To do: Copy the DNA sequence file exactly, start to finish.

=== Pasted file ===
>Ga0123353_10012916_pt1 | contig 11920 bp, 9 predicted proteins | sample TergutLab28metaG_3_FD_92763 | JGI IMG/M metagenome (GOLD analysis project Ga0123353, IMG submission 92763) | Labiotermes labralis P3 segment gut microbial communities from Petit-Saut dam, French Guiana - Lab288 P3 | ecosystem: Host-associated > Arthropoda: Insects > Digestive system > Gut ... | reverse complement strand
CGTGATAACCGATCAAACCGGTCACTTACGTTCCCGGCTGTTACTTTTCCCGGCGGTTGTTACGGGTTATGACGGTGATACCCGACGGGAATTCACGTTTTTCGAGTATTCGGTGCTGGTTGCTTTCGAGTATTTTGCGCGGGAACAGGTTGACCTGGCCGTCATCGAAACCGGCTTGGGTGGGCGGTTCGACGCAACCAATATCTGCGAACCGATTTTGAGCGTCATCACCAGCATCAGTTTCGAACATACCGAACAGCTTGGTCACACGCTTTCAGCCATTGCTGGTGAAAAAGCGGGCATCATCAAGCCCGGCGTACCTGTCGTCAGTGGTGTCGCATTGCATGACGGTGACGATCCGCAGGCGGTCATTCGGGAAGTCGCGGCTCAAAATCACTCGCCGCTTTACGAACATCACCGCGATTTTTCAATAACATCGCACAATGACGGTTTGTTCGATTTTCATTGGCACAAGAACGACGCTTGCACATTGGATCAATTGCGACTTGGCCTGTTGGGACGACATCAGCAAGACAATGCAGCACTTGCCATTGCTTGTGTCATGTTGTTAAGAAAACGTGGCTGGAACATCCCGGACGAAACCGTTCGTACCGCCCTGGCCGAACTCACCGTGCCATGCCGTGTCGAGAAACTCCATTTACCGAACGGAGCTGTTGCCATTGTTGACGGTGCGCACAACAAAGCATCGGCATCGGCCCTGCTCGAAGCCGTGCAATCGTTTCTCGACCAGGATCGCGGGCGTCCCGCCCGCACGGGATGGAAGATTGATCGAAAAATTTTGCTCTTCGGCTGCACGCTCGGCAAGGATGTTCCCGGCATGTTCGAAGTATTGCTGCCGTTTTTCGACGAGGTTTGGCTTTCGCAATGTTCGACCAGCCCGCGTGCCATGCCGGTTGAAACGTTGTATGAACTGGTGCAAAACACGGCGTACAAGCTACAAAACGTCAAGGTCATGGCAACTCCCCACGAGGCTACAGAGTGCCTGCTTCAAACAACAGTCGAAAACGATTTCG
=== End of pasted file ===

>Ga0123353_10012916_pt1 | contig 11920 bp, 9 predicted proteins | sample TergutLab28metaG_3_FD_92763 | JGI IMG/M metagenome (GOLD analysis project Ga0123353, IMG submission 92763) | Labiotermes labralis P3 segment gut microbial communities from Petit-Saut dam, French Guiana - Lab288 P3 | ecosystem: Host-associated > Arthropoda: Insects > Digestive system > Gut ... | reverse complement strand
CGTGATAACCGATCAAACCGGTCACTTACGTTCCCGGCTGTTACTTTTCCCGGCGGTTGTTACGGGTTATGACGGTGATACCCGACGGGAATTCACGTTTTTCGAGTATTCGGTGCTGGTTGCTTTCGAGTATTTTGCGCGGGAACAGGTTGACCTGGCCGTCATCGAAACCGGCTTGGGTGGGCGGTTCGACGCAACCAATATCTGCGAACCGATTTTGAGCGTCATCACCAGCATCAGTTTCGAACATACCGAACAGCTTGGTCACACGCTTTCAGCCATTGCTGGTGAAAAAGCGGGCATCATCAAGCCCGGCGTACCTGTCGTCAGTGGTGTCGCATTGCATGACGGTGACGATCCGCAGGCGGTCATTCGGGAAGTCGCGGCTCAAAATCACTCGCCGCTTTACGAACATCACCGCGATTTTTCAATAACATCGCACAATGACGGTTTGTTCGATTTTCATTGGCACAAGAACGACGCTTGCACATTGGATCAATTGCGACTTGGCCTGTTGGGACGACATCAGCAAGACAATGCAGCACTTGCCATTGCTTGTGTCATGTTGTTAAGAAAACGTGGCTGGAACATCCCGGACGAAACCGTTCGTACCGCCCTGGCCGAACTCACCGTGCCATGCCGTGTCGAGAAACTCCATTTACCGAACGGAGCTGTTGCCATTGTTGACGGTGCGCACAACAAAGCATCGGCATCGGCCCTGCTCGAAGCCGTGCAATCGTTTCTCGACCAGGATCGCGGGCGTCCCGCCCGCACGGGATGGAAGATTGATCGAAAAATTTTGCTCTTCGGCTGCACGCTCGGCAAGGATGTTCCCGGCATGTTCGAAGTATTGCTGCCGTTTTTCGACGAGGTTTGGCTTTCGCAATGTTCGACCAGCCCGCGTGCCATGCCGGTTGAAACGTTGTATGAACTGGTGCAAAACACGGCGTACAAGCTACAAAACGTCAAGGTCATGGCAACTCCCCACGAGGCTACAGAGTGCCTGCTTCAAACAACAGTCGAAAACGATTTCG